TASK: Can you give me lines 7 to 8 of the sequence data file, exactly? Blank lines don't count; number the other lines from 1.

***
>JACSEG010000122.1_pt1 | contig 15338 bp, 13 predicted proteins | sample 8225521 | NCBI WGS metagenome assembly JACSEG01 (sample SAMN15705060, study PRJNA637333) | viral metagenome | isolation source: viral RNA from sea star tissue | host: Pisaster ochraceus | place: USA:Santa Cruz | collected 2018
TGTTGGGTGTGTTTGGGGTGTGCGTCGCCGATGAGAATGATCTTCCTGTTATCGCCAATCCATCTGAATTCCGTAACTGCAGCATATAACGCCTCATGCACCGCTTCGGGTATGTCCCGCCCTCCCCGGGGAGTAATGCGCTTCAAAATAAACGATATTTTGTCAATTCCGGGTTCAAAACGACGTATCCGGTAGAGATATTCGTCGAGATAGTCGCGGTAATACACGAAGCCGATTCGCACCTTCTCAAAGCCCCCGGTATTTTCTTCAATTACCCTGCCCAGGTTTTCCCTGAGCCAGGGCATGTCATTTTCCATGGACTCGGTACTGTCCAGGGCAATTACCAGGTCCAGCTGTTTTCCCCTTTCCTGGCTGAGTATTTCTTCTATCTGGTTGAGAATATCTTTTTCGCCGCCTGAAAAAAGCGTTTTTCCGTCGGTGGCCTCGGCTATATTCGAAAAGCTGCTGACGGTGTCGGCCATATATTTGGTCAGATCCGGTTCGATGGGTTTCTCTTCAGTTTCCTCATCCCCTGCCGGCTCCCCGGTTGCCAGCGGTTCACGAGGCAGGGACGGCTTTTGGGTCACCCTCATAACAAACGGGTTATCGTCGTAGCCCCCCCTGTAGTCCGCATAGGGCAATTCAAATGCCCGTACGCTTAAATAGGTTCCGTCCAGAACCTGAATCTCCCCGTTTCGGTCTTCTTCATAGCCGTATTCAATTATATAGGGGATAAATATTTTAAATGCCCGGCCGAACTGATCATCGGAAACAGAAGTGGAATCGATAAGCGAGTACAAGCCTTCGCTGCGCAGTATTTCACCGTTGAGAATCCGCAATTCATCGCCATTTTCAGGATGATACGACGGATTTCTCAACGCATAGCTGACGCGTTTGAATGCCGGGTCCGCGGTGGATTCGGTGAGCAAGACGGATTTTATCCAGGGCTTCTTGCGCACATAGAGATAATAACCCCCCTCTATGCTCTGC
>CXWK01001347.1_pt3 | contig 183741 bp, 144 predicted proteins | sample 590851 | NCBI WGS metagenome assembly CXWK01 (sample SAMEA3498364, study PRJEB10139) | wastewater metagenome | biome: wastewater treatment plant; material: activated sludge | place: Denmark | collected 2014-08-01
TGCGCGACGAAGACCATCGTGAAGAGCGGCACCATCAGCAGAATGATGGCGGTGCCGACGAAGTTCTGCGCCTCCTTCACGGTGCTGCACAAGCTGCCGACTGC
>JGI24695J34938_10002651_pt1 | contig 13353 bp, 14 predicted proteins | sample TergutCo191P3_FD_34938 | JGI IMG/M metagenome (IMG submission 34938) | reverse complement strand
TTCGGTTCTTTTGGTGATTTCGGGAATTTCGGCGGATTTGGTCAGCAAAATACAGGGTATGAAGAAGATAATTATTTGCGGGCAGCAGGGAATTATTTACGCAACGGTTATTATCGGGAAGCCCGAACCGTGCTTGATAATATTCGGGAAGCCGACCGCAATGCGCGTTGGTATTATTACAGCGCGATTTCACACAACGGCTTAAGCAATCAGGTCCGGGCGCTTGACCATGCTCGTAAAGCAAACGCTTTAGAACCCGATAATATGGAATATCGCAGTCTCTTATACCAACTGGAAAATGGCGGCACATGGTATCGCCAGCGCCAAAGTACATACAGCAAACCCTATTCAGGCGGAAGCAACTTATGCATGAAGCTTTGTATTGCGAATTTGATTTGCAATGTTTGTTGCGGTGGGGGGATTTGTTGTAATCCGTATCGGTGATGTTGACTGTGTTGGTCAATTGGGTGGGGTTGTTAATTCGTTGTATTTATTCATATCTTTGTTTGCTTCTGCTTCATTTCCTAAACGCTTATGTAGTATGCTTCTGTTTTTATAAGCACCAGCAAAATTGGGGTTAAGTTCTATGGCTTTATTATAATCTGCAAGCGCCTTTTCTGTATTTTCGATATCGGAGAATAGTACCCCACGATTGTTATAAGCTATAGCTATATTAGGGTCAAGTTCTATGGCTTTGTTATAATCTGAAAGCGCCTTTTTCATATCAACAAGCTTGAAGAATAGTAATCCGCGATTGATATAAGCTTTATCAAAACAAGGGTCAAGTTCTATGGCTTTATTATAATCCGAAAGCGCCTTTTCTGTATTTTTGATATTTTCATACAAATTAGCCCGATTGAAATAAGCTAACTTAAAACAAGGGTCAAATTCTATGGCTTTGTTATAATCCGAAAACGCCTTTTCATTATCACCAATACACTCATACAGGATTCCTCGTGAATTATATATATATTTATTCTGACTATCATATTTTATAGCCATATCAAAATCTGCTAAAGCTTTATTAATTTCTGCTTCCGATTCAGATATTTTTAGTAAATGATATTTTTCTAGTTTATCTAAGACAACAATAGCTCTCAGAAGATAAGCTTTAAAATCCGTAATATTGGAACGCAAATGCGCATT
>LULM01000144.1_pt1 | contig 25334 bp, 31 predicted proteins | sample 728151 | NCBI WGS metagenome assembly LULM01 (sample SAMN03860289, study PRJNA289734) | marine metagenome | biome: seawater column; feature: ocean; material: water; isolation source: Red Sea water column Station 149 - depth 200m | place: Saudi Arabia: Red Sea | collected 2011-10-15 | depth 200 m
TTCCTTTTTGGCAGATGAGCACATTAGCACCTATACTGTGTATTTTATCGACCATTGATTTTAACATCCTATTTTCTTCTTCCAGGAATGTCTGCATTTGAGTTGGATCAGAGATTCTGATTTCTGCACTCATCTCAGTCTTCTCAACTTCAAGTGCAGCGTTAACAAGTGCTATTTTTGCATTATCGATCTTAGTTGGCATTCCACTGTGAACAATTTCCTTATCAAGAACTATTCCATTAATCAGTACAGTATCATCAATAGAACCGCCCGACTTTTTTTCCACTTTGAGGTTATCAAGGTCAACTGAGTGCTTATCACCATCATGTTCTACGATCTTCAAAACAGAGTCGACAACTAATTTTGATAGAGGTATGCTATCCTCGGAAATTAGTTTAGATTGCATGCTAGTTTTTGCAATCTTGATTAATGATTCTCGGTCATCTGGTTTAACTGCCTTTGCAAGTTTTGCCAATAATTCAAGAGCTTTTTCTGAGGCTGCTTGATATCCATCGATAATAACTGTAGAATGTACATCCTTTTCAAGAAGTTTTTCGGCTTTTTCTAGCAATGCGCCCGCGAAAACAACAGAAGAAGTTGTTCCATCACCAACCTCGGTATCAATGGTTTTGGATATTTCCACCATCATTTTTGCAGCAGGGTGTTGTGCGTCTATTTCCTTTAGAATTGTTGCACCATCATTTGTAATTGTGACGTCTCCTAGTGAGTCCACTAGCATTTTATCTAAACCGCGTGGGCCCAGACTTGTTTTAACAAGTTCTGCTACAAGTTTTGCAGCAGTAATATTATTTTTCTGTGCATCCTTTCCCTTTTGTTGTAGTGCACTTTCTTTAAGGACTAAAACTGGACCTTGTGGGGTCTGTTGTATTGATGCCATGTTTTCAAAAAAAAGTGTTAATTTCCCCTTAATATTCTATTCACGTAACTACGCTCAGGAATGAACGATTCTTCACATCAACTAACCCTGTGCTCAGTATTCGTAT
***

>LULM01000144.1_pt1 | contig 25334 bp, 31 predicted proteins | sample 728151 | NCBI WGS metagenome assembly LULM01 (sample SAMN03860289, study PRJNA289734) | marine metagenome | biome: seawater column; feature: ocean; material: water; isolation source: Red Sea water column Station 149 - depth 200m | place: Saudi Arabia: Red Sea | collected 2011-10-15 | depth 200 m
TTCCTTTTTGGCAGATGAGCACATTAGCACCTATACTGTGTATTTTATCGACCATTGATTTTAACATCCTATTTTCTTCTTCCAGGAATGTCTGCATTTGAGTTGGATCAGAGATTCTGATTTCTGCACTCATCTCAGTCTTCTCAACTTCAAGTGCAGCGTTAACAAGTGCTATTTTTGCATTATCGATCTTAGTTGGCATTCCACTGTGAACAATTTCCTTATCAAGAACTATTCCATTAATCAGTACAGTATCATCAATAGAACCGCCCGACTTTTTTTCCACTTTGAGGTTATCAAGGTCAACTGAGTGCTTATCACCATCATGTTCTACGATCTTCAAAACAGAGTCGACAACTAATTTTGATAGAGGTATGCTATCCTCGGAAATTAGTTTAGATTGCATGCTAGTTTTTGCAATCTTGATTAATGATTCTCGGTCATCTGGTTTAACTGCCTTTGCAAGTTTTGCCAATAATTCAAGAGCTTTTTCTGAGGCTGCTTGATATCCATCGATAATAACTGTAGAATGTACATCCTTTTCAAGAAGTTTTTCGGCTTTTTCTAGCAATGCGCCCGCGAAAACAACAGAAGAAGTTGTTCCATCACCAACCTCGGTATCAATGGTTTTGGATATTTCCACCATCATTTTTGCAGCAGGGTGTTGTGCGTCTATTTCCTTTAGAATTGTTGCACCATCATTTGTAATTGTGACGTCTCCTAGTGAGTCCACTAGCATTTTATCTAAACCGCGTGGGCCCAGACTTGTTTTAACAAGTTCTGCTACAAGTTTTGCAGCAGTAATATTATTTTTCTGTGCATCCTTTCCCTTTTGTTGTAGTGCACTTTCTTTAAGGACTAAAACTGGACCTTGTGGGGTCTGTTGTATTGATGCCATGTTTTCAAAAAAAAGTGTTAATTTCCCCTTAATATTCTATTCACGTAACTACGCTCAGGAATGAACGATTCTTCACATCAACTAACCCTGTGCTCAGTATTCGTAT